The moon is scarred by thousands upon thousands of craters. But, one feature of the moon has been up for debate. What are the swirls of bright soil on the moon’s surface like the one in the image below?
Some of these swirls stretch for thousands of miles across the moon’s surface.
One weird feature of the swirl is where they are mostly located. The swirls tend to only be found on the far side of the moon. But, one swirl called Reiner Gamma (pictured above, extra GIF below) can be seen with a telescope on the southwestern corner of the Moon’s near side.
One theory suggests they are caused by anomalies in the lunar crust’s magnetic field. Researchers from Brown University have a new theory. They were created by several comet impacts over the last 100 million years.
Using state-of-the-art computer models, the researchers simulated comet impacts on the moon’s surface. It suggests these impacts are responsible for the mysterious swirls.
“We think this makes a pretty strong case that the swirls represent remnants of cometary collisions,” said Peter Schultz, a planetary geoscientist at Brown University.
Schultz’s comet theory originated from NASA’s visits to the Moon during the Apollo program.
“You could see that the whole area around the lunar modules was smooth and bright because of the gas from the engines scoured the surface,” Schultz said. “That was part of what got me started thinking comet impacts could cause the swirls.”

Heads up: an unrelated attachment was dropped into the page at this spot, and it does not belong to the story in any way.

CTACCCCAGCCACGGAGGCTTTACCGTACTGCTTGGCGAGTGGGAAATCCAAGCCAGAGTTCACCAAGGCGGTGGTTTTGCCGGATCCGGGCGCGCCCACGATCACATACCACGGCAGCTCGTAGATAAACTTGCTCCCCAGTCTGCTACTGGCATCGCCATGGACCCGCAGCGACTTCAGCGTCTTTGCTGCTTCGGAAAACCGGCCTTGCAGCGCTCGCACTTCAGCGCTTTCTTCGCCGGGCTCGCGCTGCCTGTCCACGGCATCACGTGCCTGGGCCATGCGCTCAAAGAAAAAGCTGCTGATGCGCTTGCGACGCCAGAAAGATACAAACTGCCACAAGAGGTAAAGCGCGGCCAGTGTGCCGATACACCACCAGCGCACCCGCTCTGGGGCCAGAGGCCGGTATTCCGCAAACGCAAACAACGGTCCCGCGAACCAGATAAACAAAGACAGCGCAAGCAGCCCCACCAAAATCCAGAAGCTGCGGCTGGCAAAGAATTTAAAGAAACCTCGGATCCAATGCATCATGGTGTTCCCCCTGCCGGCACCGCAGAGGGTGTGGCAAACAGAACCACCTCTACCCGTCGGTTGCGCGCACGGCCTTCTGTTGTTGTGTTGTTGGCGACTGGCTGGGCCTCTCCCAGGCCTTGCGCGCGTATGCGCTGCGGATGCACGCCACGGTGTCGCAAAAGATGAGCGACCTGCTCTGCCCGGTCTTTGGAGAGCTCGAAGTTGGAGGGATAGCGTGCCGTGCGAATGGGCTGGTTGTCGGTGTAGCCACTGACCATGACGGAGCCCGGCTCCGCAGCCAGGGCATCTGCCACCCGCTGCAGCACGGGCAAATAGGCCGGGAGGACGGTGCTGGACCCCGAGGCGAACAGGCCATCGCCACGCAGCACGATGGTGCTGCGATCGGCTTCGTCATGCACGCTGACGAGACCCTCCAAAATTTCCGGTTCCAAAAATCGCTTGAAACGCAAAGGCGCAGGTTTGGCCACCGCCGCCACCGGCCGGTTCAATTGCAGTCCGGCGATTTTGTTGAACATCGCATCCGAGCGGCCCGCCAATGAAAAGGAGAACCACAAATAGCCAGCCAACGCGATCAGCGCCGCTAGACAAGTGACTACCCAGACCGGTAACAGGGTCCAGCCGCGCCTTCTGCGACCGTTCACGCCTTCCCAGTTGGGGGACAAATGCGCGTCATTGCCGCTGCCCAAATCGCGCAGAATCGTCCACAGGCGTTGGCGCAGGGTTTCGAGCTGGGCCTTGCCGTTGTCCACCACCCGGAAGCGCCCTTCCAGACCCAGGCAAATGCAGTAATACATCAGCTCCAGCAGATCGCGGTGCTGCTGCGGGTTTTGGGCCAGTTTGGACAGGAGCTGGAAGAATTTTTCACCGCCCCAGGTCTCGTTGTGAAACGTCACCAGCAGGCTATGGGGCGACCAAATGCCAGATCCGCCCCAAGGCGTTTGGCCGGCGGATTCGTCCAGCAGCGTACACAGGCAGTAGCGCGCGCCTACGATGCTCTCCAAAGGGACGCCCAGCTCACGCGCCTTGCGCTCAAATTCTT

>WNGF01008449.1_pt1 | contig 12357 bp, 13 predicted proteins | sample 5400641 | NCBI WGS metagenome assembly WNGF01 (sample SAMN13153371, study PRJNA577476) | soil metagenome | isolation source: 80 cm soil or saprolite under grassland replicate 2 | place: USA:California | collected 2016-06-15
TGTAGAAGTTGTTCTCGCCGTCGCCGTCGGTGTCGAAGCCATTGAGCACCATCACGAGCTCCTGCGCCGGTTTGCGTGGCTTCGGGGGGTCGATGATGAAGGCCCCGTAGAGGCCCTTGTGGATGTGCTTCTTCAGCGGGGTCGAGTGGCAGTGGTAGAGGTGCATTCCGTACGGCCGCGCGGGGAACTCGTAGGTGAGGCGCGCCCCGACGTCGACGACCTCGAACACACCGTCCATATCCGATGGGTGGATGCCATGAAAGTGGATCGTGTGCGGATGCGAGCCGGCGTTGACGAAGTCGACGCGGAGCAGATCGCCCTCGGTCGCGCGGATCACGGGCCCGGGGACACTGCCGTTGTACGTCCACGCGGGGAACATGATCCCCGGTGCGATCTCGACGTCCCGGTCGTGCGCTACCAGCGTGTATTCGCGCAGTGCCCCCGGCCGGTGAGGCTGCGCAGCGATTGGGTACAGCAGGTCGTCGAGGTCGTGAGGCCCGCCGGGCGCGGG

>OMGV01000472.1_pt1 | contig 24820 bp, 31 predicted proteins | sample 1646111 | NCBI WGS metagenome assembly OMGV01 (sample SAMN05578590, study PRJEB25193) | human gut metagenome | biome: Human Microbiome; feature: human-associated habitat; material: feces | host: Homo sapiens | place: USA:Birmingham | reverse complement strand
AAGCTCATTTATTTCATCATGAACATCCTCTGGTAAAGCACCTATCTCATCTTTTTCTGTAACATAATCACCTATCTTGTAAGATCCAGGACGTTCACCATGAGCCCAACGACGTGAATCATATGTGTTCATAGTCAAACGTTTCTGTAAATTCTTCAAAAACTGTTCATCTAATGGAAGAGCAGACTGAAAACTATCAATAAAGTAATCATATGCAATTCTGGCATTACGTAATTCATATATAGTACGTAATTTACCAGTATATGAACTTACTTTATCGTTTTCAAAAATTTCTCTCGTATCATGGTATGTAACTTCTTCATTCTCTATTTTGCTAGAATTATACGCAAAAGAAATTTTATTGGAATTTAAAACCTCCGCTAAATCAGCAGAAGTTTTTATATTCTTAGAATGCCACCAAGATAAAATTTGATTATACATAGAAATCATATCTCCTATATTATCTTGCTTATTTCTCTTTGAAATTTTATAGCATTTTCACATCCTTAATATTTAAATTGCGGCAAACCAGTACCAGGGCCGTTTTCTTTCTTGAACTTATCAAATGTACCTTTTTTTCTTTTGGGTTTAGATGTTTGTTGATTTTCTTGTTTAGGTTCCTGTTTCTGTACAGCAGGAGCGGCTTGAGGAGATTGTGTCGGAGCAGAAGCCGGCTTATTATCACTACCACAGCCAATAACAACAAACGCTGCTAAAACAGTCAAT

Schultz hypothesized that a comet’s coma (gaseous part of the comet) could cause the swirls as the comet slammed into the moon.
The computer simulations showed that the impact of a comet’s core and coma could produce the swirly features on the surface of the Moon. The simulations also showed the swirls stretch for thousands of kilometers from the impact point.
Schultz says comet impacts would also explain the magnetic field anomalies. “Comets carry with them a magnetic field created by streaming charged particles that interact with the solar wind,” Schultz said. “As the gas collides with the lunar surface, the cometary magnetic field becomes amplified and recorded in the small particles when they cool.”
Schultz believes the simulations provide a solid explanation for the swirls, but a future Moon mission could answer the question once and for all.
Schultz and co-author Megan Bruck Syal write in the study’s abstract:
Regional scouring by an impacting comet explains both the structure and albedo variations: large dynamic pressures entrain the smallest grains within a near-surface flow of dusty plasma, disrupting the backscattering, “fairy-castle” structure of lunar soils in equilibrium with the airless environment. The resulting surface is brightened by compaction of the previously open, porous macrostructure. Darker lanes observed within swirl regions are interpreted as possible melt and/or vapor deposits. Finally, the intense magnetic fields generated during high-speed cometary impacts provide an explanation for correlations between swirl locations and magnetic anomalies.
Image credits: NASA